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Introduction For a long time, they considered that concrete and reinforced concrete structures have an unlimited life, because concrete only gains strength over time [1; 2]. However, during operation, building structures are influenced by various aggressive environments, which eventually result in their destruction. Thus, corrosive destruction of building materials, including biodegradation, is most often found in of food, chemical and other industries' buildings. Figure 1 shows photographic materials from the inspection of corrosively damaged structures of an industrial building. Currently, there are no guidelines in the building regulations for the design and calculation of structures taking into account corrosive damage. Predicting the life of concrete and reinforced concrete structures, assessing the residual life of their operation is an urgent task, which solution is possible by applying the theory of mass transfer. The works of V.P. Selyaev [3; 4], V.T. Erofeev [5; 6], V.I. Rimshin [7], B.V. Gusev [8; 9], N.K. Rosenthal [10] and other scientists are devoted to the development of methods for calculating structures exposed to corrosive destruction, modeling of biocorrosive damage. The most common structural damages during operation in aggressive environments are described in the N.K. Rosenthal's works [10]. The article describes in more detail the process of corrosive destruction of concrete during biofouling. 144.jpg 149.jpg Figure 1. Corrosion damage to the coating of an industrial building in Moscow Nowadays, it has been established that biocorrosive destruction of concrete and reinforced concrete structures in its pure form is rare, most often it develops in aggregate with other types of corrosion [11-13]. Additional impact of the bioaggressive environment results in an even greater increase in the material porosity, intensification of diffusion processes in the body of concrete and, as a consequence, stimulation of corrosion destruction in general. Building structures operated in an aquatic environment or an environment of high humidity are particularly often subjected to biocorrosive destruction. When examining operated concrete and reinforced concrete structures, it is usual to determine their residual life. By mathematical modeling of the corrosion destruction of concrete, taking into account the biofactor, it is possible to establish the essence of the exchange processes occurring between cement stone and biota, predict this exchange and formulate ways to prevent such corrosion damage, thereby saving an impressive amount of money. Methods The development of a mathematical description of the biocorrosive destruction of concrete was carried out from the standpoint of the theory of mass transfer. The “concrete - biofilm - liquid” system, which is typical for the case of biofouling of a concrete structure exposed to an aquatic environment during operation, was considered. This system consisted of two unlimited plates in contact with each other. Each of the plates was characterized by the size and properties of the simulated object. The task was to determine the concentration change of the transferred component (Ca(OH)2) over time by the thickness of the concrete structure. A mass transfer model in an unlimited two-layer plate was compiled in the form of a system of partial differential equations of the parabolic type with boundary conditions of the second kind at the boundary of concrete with liquid and of the fourth kind at the boundary between concrete and biofilm [14]. The boundary condition of the second kind characterizes the absence of a flow of matter. The boundary condition of the fourth kind is characteristic for the case of equality of concentrations of the transferred component (Ca(OH)2) and mass flows at the phase boundary. In order to solve the boundary value problem for differential equations, the Laplace integral transformation method was used [15]. Discussion and results As a result of mathematical modeling, a system of equations (1)-(8) was compiled. (1) (2) (3) (4) (5) (6) (7) (8) where C1(x, τ) - a concentration of the transferred component in the body of concrete, kg of CaO/kg of concrete; C2(x, τ) - a concentration of the transferred component in the biofilm, kg of CaO/kg of biomass; k1,2 - mass conductivity ratios, m2/s; δ1 - a concrete structure thickness, m; δ2 - a biofilm thickness, m; C1,0 - an initial concentration of the transferred component, kg of CaO/kg of concrete; C2,0 - a initial concentration of the transferred component, kg of CaO/kg of biomass; ρcon, ρbiom - concrete and biomass densities, kg/m3; qn(τ) - a density of the mass flow leaving the biofilm into the liquid flow, m is a Henry's equilibrium constant, kg of biofilm/kg of concrete. The previously published works of the authors [13; 16] describe in detail the process of solving this system of differential equations. By replacing the functions of real variables with their images, that are connected via the Laplace operator, a complex system of differential equations has been reduced to the simplest algebraic operations. The solution of the system in general has taken the form: (9) (10) (11) (12) (13) where Z1(x̅, Fom) - a dimensionless concentration of the transferred component over the thickness of the concrete structure; Z2(x̅, Fom) - a dimensionless concentration of the transferred component over the thickness of the biofilm; x̅ = x/δ1 - a dimensionless coordinate; Kk = k2 / k1, Kδ = δ2 / δ1, N - a ratio that considers the characteristics of the phases; Fom = (k1τ) / - the Fourier criterion; μm - the roots of the characteristic equation; - the Kirpichev mass-exchange criterion. During the vital activity of microorganisms, the biofilm density changes over time as a result of the growth, reproduction and death of biota [17; 18]. This fact was considered in the mathematical model by introducing the ratio . The correctness of the proposed mathematical model was verified by conducting numerical experiments, those results illustrate the influence of similarity criteria (Fourier, Kirpichev) on the dynamics of concrete biodegradation process (Figures 2 and 3). The calculated data obtained had a high similarity with the experimental data received by the authors in earlier studies [15; 19]. Large gradients of the concentrations of the transferred component as a result of changes in the values of the Kirpichev mass-exchange criterion are observed in Figure 2. Figure 3 shows the curves of changes in dimensionless concentrations of the transferred component at different values of the Fourier mass transfer criterion. Figure 2. Profiles of dimensionless concentrations of the transferred component over the thickness of concrete and biofilm at Kk = 1, Kδ = 0.1, N = 1; Fom = 1 with different values : 1 = -0.5; 2 = -1; 3 = -1.5; 4 = -2; 5 = -2.5; 6 = -3 Figure 3. Profiles of dimensionless concentrations of the transferred component over the thickness of concrete and biofilm at Kk = 1, Kδ = 0.1, N = 1, = 0.5 with different values Fom: 1 = 0.5; 2 = 1; 3 = 1.5; 4 = 2; 5 = 2.5; 6 = 3 Conclusion The obtained solutions (9)-(13) provide for determining the concentration values of the transferred component over the thickness of both the concrete structure and in the biofilm itself, at any time. At the same time, the obtained relationships make it possible to predict the numerical value of the transferred component over the thickness of the concrete structure according to the available experimental data. The generality of the mathematical model allows us to extend it to predict the durability of various types of concrete. Based on this, it becomes possible to determine the residual life of building structures during operation in aggressive environments.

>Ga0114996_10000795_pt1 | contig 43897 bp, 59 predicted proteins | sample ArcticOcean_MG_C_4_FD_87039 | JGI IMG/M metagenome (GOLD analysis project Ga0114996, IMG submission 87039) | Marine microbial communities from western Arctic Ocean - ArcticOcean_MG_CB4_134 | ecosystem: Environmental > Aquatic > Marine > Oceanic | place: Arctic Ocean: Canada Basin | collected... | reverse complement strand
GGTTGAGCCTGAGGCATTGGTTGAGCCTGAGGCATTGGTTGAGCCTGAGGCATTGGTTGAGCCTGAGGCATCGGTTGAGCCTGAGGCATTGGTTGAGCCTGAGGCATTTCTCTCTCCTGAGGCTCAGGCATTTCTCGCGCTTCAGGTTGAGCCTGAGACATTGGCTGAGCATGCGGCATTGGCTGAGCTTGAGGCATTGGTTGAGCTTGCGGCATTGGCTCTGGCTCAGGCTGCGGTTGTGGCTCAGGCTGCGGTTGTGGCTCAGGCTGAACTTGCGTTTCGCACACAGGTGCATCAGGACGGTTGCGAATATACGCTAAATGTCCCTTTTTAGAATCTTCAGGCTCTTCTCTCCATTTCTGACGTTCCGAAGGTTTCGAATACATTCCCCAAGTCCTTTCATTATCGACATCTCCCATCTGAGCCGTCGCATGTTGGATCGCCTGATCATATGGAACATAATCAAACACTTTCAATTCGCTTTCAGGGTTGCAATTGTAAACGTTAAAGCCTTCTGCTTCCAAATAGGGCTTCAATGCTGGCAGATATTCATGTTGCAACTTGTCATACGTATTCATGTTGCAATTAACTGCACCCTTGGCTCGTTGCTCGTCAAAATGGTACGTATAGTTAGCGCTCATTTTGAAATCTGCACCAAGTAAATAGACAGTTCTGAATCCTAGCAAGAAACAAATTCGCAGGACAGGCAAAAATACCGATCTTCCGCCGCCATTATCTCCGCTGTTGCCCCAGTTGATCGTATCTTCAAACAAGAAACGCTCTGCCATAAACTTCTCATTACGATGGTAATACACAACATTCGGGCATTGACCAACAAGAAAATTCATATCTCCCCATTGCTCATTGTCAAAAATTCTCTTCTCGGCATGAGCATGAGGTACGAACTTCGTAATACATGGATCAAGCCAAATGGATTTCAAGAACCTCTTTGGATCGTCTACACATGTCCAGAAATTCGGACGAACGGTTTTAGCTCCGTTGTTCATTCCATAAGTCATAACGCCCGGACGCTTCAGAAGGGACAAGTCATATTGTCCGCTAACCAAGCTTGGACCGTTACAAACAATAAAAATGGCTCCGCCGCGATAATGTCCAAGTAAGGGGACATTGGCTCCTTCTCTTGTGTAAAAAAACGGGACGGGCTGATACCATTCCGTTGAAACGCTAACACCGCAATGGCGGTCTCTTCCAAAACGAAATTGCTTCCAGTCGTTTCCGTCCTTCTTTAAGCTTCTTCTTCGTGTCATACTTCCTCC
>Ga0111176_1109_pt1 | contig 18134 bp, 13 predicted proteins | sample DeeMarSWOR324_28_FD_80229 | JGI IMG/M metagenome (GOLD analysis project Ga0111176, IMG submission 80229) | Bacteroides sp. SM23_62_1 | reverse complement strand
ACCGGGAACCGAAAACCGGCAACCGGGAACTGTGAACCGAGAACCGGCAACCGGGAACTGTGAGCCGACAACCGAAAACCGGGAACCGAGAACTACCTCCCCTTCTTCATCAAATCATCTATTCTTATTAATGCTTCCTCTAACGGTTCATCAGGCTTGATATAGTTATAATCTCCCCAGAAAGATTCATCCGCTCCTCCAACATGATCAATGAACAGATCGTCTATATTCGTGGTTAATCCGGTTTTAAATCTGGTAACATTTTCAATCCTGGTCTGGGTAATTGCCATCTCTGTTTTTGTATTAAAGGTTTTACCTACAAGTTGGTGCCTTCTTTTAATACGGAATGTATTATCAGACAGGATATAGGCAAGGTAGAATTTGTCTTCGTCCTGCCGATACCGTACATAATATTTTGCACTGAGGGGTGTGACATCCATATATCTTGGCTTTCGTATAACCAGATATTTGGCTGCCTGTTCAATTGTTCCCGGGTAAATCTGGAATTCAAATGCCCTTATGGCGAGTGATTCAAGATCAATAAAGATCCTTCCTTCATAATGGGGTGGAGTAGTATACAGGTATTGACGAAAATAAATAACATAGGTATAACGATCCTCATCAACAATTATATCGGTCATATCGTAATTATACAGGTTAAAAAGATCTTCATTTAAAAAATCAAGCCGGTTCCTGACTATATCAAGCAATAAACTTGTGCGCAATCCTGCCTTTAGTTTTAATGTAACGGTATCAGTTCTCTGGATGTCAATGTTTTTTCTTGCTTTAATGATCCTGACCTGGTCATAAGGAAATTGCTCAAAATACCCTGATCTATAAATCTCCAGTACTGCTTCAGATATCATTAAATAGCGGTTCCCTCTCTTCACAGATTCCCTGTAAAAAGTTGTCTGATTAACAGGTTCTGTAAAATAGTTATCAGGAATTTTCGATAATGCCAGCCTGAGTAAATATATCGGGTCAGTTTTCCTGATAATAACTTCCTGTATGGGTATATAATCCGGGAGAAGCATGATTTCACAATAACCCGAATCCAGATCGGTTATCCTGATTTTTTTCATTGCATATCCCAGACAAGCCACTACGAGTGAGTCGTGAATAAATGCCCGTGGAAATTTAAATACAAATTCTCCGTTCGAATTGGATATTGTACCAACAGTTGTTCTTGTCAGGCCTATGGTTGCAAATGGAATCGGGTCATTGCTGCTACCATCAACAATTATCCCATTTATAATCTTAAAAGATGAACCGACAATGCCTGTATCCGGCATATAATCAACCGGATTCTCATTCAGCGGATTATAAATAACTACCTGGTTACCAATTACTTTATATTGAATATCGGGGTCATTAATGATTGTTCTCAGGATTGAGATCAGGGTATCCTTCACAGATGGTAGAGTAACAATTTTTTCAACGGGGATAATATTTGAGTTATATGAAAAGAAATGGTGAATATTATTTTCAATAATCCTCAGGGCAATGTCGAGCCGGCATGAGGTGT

About the authors

Sergey V. Fedosov

Moscow State University of Civil Engineering (National Research University)

ORCID iD: 0000-0001-6117-7529

Academician of the RAACS, Doctor of Technical Sciences, Professor, Professor of the Department of Technology and Organization of Construction Production

26 Yaroslavskoye Shosse, Moscow, 129337, Russian Federation

Svetlana A. Loginova

Yaroslavl State Technical University

Author for correspondence.
ORCID iD: 0000-0001-6025-8968

Candidate of Technical Sciences, Associate Professor of the Department of Building Structures

88 Moskovskii Prospekt, Yaroslav, 150023, Russian Federation

Anna A. Shalygina

Yaroslavl State Technical University

ORCID iD: 0000-0002-8263-4546


88 Moskovskii Prospekt, Yaroslav, 150023, Russian Federation


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Copyright (c) 2022 Fedosov S.V., Loginova S.A., Shalygina A.A.